By Thomas Moran | Arts and Life Editor
The first time I visited Baylor’s campus is seared into my memory. It was the morning of April 15, 2015. My mom and I had flown into Dallas and made the drive to Waco the night before. I didn’t sleep very well, partly because of anticipatory nerves and partly because of the uncomfortable hotel mattress.
In the morning, wearing my only Baylor shirt, I ate my fair share of chocolate chip cookies from the visitor center, and my mom and I joined a large group of eager prospective students on an on-foot campus tour (This was before the days of fancy golf cart tours.).
At one point, I fell behind the rest of the group and found myself standing alone in front of Moody Memorial Library, the name of which was unknown to me at the time. I stared across the sprawling grass of Fountain Mall, speckled with patches of green grass signifying spring, and with Pat Neff Hall in view, I thought to myself, “Yep, this is it.”
I’m not sharing this nice memory to glaze over all of the difficult or challenging memories I have of Baylor. Seared into my memory with equal vividness is the feeling of being duped by Waco’s moderate spring weather when I returned for Line Camp and thought I’d turn into a puddle in the late July heat. I’m sharing this memory because I think it’s important for members of the senior class to take time to pause and reflect intentionally on our time at Baylor and to be present for the rest of the semester, despite the excitement of graduation.
If it’s been said to me once, it’s been said one thousand times: Don’t blink. These four years go by so fast. It seems I may have blinked more than once, because sometimes I think I’ll wake up in Denver, hop in my beat up 1999 Ford Explorer and drive to Bishop Machebeuf High School.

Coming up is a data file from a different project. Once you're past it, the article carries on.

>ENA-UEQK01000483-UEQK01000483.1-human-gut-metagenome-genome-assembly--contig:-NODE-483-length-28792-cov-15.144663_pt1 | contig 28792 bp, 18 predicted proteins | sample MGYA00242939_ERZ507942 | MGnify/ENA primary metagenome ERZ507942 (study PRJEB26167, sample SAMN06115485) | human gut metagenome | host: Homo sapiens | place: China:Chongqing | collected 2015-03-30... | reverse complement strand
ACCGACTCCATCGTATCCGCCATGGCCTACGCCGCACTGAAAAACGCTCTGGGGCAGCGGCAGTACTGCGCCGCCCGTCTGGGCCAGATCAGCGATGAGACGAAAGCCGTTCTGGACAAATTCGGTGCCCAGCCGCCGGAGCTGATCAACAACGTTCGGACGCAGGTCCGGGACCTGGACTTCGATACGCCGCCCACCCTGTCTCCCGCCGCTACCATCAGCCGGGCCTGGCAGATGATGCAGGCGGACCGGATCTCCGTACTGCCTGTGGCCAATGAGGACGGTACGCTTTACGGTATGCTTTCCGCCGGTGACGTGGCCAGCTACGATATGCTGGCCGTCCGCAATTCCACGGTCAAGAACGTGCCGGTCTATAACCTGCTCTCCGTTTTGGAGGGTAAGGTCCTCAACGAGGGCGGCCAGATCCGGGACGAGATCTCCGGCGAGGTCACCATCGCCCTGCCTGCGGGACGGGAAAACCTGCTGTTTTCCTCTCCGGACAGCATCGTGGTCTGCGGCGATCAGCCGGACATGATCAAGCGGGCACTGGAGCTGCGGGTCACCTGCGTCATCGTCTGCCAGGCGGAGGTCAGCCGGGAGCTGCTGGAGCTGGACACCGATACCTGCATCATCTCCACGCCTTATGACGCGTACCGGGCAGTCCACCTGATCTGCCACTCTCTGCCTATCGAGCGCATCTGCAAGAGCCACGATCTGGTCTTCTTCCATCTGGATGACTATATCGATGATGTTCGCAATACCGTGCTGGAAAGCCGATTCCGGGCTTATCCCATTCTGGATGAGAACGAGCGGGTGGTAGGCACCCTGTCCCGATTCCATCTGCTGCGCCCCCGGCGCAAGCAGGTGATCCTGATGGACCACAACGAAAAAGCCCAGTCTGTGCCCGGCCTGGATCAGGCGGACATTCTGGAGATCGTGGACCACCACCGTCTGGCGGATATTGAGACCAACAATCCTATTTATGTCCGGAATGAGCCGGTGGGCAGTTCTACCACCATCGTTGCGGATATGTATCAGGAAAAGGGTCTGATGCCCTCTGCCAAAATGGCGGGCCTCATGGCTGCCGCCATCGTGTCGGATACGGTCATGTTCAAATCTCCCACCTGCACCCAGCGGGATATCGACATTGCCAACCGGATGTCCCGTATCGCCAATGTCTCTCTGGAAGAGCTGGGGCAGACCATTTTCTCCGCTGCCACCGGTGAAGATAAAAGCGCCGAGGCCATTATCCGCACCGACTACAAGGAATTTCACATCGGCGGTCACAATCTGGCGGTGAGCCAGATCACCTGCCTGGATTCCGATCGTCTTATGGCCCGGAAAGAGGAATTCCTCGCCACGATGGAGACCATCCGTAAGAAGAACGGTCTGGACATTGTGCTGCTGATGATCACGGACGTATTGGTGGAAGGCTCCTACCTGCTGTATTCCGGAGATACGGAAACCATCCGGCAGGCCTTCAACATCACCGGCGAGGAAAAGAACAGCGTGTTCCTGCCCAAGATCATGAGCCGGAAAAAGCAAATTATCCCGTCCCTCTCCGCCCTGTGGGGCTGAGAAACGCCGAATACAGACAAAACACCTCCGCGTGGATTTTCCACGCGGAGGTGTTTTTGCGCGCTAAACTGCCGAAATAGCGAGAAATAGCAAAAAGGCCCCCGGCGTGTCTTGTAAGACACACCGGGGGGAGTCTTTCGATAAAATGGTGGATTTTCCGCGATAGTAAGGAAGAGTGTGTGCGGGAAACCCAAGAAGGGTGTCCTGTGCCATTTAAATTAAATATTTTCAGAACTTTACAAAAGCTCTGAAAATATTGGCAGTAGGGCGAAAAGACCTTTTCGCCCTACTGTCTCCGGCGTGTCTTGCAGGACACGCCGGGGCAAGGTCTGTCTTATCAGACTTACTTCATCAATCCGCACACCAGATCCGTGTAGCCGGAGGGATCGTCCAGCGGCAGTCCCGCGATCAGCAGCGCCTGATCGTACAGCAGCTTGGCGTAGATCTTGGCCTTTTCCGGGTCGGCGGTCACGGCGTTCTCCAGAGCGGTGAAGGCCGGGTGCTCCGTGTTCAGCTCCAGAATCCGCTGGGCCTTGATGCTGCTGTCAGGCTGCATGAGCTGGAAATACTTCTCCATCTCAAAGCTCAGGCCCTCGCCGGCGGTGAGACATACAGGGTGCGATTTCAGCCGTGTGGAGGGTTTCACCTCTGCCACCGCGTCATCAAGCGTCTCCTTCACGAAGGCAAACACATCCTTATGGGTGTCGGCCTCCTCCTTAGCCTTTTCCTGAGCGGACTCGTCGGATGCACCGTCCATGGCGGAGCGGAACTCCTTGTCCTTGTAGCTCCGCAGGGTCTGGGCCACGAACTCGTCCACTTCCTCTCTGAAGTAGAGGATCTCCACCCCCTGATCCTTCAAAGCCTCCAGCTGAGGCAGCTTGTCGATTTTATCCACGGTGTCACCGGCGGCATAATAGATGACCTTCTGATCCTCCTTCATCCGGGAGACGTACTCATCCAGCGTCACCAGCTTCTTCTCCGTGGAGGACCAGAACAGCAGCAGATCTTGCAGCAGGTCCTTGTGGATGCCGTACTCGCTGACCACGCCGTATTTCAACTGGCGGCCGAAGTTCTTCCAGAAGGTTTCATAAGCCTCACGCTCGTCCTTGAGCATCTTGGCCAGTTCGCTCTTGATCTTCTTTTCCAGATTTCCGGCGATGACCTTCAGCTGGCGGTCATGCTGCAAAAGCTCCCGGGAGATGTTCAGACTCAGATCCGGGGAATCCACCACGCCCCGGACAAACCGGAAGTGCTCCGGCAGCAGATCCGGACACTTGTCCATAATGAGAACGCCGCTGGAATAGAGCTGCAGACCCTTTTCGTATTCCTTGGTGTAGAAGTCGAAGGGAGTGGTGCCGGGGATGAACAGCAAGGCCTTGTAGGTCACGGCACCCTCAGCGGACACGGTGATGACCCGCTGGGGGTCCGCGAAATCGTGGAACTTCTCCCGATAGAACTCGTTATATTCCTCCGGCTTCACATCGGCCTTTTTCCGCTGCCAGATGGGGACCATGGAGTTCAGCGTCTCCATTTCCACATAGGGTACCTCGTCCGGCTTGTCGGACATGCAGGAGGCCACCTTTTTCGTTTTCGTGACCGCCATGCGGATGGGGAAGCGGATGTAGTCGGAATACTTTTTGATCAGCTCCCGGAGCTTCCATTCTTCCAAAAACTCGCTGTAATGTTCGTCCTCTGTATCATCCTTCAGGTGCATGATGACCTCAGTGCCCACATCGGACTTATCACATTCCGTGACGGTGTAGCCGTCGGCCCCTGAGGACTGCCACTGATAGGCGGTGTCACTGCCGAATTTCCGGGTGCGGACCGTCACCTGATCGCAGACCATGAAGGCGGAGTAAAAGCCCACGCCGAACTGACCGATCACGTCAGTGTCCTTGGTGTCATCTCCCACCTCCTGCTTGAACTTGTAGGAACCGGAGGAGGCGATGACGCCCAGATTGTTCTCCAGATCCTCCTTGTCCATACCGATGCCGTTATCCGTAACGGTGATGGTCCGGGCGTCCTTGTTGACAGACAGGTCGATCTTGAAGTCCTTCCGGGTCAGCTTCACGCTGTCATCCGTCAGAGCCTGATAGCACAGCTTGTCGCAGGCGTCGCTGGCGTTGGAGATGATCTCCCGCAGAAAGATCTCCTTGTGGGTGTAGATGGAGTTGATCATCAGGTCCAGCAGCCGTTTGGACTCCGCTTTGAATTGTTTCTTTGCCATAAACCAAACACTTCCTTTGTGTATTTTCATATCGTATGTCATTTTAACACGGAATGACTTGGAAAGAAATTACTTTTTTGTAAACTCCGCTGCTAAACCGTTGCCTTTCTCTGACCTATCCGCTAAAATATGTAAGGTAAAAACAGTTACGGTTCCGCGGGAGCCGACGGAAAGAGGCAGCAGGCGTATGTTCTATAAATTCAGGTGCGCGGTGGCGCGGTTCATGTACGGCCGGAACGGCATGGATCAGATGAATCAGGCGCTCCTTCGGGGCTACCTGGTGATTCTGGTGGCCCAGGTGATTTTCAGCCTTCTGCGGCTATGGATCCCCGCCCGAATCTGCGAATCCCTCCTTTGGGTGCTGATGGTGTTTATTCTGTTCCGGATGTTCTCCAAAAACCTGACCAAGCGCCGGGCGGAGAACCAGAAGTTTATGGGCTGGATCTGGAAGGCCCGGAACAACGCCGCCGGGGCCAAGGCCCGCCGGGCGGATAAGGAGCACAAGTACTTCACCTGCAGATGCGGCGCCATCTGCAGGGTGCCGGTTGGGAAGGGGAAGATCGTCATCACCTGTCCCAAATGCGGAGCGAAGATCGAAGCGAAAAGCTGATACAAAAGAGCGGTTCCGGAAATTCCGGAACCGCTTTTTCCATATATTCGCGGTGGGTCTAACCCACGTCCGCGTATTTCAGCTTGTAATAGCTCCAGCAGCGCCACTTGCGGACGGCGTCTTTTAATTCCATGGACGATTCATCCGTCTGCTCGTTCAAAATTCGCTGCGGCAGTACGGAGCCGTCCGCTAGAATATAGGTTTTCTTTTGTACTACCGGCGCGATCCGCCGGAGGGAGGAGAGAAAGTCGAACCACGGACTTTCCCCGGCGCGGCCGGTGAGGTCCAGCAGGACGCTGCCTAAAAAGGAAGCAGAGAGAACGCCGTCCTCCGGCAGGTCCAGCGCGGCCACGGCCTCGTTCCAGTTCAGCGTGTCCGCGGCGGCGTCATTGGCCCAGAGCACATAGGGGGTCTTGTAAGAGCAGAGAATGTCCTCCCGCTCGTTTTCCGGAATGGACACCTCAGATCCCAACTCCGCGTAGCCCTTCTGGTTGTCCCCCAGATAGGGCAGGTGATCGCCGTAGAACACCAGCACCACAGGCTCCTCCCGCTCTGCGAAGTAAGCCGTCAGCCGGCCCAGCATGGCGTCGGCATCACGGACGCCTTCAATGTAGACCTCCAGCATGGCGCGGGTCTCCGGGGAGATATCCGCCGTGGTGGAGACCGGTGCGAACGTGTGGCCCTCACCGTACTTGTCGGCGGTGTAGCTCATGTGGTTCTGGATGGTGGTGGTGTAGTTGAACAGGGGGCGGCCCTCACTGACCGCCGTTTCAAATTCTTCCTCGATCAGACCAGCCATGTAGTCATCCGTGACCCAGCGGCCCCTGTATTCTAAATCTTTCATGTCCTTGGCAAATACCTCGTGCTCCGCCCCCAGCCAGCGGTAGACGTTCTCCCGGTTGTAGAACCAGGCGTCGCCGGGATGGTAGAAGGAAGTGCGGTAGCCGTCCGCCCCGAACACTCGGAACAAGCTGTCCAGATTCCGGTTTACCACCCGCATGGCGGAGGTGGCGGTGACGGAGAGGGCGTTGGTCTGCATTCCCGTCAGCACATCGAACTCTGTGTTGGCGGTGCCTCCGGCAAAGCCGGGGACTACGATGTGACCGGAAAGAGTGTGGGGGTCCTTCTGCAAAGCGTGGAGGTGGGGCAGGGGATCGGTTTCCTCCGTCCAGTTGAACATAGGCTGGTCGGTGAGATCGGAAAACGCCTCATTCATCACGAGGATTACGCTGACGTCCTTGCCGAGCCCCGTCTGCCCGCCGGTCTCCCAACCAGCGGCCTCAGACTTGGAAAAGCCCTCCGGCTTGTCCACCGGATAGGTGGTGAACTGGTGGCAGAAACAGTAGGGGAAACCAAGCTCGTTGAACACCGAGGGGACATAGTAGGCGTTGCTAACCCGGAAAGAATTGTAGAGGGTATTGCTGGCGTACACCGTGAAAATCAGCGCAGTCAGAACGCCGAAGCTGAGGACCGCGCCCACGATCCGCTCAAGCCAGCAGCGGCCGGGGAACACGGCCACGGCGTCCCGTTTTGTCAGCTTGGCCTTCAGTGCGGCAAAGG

The reality is, our days at Baylor are numbered. There are countless students, staff and faculty we see everyday who we’ll never see again after graduation. Those who leave Waco won’t be able to enjoy a leisurely walk across campus any day of the week. For those of us heading north, we won’t have the pleasure of indulging in a Honey Butter Chicken Biscuit from Whataburger or delicious Pink Tortellini from Baris.
It’s sad. But, if there is anything to learn from the fleeting nature of time, it’s that we should live each day with greater intentionality and appreciation than the day before, particularly those of us whose days at Baylor are coming to an end. We should take time to reflect on our time here — the good and the bad — and savor each day as the limited resource it is.
“Living intentionally while school comes to an end” and “reflecting on the past” sound like a fluffy commission, but there are concrete ways to implement these in our lives. Say hello to the people who you won’t see post graduation. Go on a walk and talk with people close to you who you’ll no longer live near. Enjoy a few solo trips to your favorite restaurants and a few more with company. Chat with professors who’ve formed you these four years. Swing on the green and yellow benches. Whoever said those are reserved for couples has never camped out with a good book on one of those bad boys.
If anyone is equipped to handle the closing of a chapter and the opening of a new one, it’s the Class of 2019. We’ve witnessed Baylor struggle through a huge scandal, embrace its first female President (rock on, Dr. Linda Livingstone), support a fluctuating football team, celebrate immense in growth in the surrounding community and morn the closing of Waco’s premier pancake supplier, IHOP (rest in sweet, sweet peace). Though we are fully capable to take the closing of this final chapter in stride, we should all work to be more intentional and reflective during the finals days of our Baylor undergraduate experience.